Pakistan: Interview with Imran Kamyana on the 40th Congress of The Struggle

On March 12 and 13, the national congress of The Struggle, the ISL section of Pakistan, was held in Lahore. Alejandro Bodart and Volkan Arslan of the coordination of the ISL and the leaderships of Argentina and Turkey respectively, together with Cele Fierro of the national leadership of the MST-FITU from Argentina participated in the Congress. To socialize this important event, we interviewd Imran Kamyana, of the national leadership of The Struggle, who tells us about the congress, the recently published Selected Works of The Struggle’s historical leader Lal Khan, some important historical debates of the subcontinent, the political situation in Pakistan and the perspective that opens for The Struggle and the ISL in the region.

What is your assessment of the congress that you have just finalized?

The congresses of The Struggle have been very important events not only for our organization, but for all of the left in Pakistan. Particularly since 2000, 2001, they have become a reference point and are observed not only in Pakistan, but also all over the world. Revolutionaries, Marxists from many countries send us solidarity messages and these congresses also provide energy, showing the potential of building a revolutionary party in a country like Pakistan, which is often depicted in the media as a religious and fundamentalist society where there can be no building of revolutionary party and there can be no revolution and no talk of socialism. So our congresses present another aspect of the working class and society of Pakistan. They show that even under these conditions there can be class struggle and there can be revolutionary movements and it is possible to prepare for those movements and build the revolutionary party to intervene in them and make a revolution not only in Pakistan but in the whole continent.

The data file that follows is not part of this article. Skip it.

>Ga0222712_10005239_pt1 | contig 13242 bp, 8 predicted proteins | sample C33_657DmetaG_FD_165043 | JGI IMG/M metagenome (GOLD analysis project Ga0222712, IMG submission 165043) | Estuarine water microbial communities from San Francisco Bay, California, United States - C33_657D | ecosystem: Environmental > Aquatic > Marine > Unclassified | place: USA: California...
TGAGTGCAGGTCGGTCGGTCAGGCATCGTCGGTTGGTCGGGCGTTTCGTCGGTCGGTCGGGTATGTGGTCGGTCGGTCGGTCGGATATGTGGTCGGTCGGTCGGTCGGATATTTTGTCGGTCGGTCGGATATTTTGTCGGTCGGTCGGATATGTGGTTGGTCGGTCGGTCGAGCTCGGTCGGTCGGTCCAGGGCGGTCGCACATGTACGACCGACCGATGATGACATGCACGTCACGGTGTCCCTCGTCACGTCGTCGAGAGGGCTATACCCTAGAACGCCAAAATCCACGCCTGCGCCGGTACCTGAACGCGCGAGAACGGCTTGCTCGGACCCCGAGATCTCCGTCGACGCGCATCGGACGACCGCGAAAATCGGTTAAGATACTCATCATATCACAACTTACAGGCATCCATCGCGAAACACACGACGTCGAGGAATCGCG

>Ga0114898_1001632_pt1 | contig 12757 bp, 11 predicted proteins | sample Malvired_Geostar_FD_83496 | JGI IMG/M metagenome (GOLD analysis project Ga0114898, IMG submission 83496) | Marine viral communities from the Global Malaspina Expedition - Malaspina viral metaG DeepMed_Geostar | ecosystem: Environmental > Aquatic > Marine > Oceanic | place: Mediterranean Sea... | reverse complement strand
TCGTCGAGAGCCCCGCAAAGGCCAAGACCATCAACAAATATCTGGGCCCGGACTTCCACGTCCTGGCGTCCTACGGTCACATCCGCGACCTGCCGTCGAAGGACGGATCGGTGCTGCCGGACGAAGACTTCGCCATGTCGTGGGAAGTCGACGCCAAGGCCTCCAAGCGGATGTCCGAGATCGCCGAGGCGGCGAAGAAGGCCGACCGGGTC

Recently it has become very difficult for us to hold our congresses, particularly since this semi-dictatorial government, controlled by the military, came to power. It has become very difficult for us to obtain permission to hold our congresses, because you cannot hold such a big event without a “no objection” certificate from the government authorities. This year, as in the previous congress, it took us three months to get that permit, and until a week and a half before the congress we were not sure if we were going to get that permission.

That is one aspect of the difficulties we are facing in holding our congresses. The other thing is that Pakistan is in an IMF program and there is severe stagflation in the country, with double-digit inflation and a growth of practically zero. The prices of all basic necessities have at least doubled in the last three years, unemployment rates are really high and it has been difficult for even our members to gather the money to come to the congress. Because Pakistan is a vast country, some comrades have to travel for two or three days by train or bus to get here and it requires a lot of money.